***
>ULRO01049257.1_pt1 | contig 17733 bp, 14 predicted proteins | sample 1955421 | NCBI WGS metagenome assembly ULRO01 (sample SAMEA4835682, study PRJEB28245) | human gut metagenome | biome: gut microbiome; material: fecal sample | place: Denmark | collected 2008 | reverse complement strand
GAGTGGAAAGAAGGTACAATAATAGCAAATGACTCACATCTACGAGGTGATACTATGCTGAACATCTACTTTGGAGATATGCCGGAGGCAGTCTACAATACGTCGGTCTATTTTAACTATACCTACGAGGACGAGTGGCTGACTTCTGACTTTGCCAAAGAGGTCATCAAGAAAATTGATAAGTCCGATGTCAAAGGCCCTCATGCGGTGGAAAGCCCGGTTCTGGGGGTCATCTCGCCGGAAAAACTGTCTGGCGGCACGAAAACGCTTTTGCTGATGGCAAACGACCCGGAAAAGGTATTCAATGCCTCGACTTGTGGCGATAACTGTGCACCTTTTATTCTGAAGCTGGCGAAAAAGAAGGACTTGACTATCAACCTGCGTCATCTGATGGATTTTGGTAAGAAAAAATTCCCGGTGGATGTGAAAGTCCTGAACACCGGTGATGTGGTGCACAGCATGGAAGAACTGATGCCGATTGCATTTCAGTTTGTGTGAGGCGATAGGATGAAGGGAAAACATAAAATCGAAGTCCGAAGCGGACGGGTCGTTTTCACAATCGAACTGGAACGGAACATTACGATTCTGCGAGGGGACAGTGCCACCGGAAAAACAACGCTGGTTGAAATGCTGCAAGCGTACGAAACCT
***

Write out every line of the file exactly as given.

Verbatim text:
>ULRO01049257.1_pt1 | contig 17733 bp, 14 predicted proteins | sample 1955421 | NCBI WGS metagenome assembly ULRO01 (sample SAMEA4835682, study PRJEB28245) | human gut metagenome | biome: gut microbiome; material: fecal sample | place: Denmark | collected 2008 | reverse complement strand
GAGTGGAAAGAAGGTACAATAATAGCAAATGACTCACATCTACGAGGTGATACTATGCTGAACATCTACTTTGGAGATATGCCGGAGGCAGTCTACAATACGTCGGTCTATTTTAACTATACCTACGAGGACGAGTGGCTGACTTCTGACTTTGCCAAAGAGGTCATCAAGAAAATTGATAAGTCCGATGTCAAAGGCCCTCATGCGGTGGAAAGCCCGGTTCTGGGGGTCATCTCGCCGGAAAAACTGTCTGGCGGCACGAAAACGCTTTTGCTGATGGCAAACGACCCGGAAAAGGTATTCAATGCCTCGACTTGTGGCGATAACTGTGCACCTTTTATTCTGAAGCTGGCGAAAAAGAAGGACTTGACTATCAACCTGCGTCATCTGATGGATTTTGGTAAGAAAAAATTCCCGGTGGATGTGAAAGTCCTGAACACCGGTGATGTGGTGCACAGCATGGAAGAACTGATGCCGATTGCATTTCAGTTTGTGTGAGGCGATAGGATGAAGGGAAAACATAAAATCGAAGTCCGAAGCGGACGGGTCGTTTTCACAATCGAACTGGAACGGAACATTACGATTCTGCGAGGGGACAGTGCCACCGGAAAAACAACGCTGGTTGAAATGCTGCAAGCGTACGAAACCT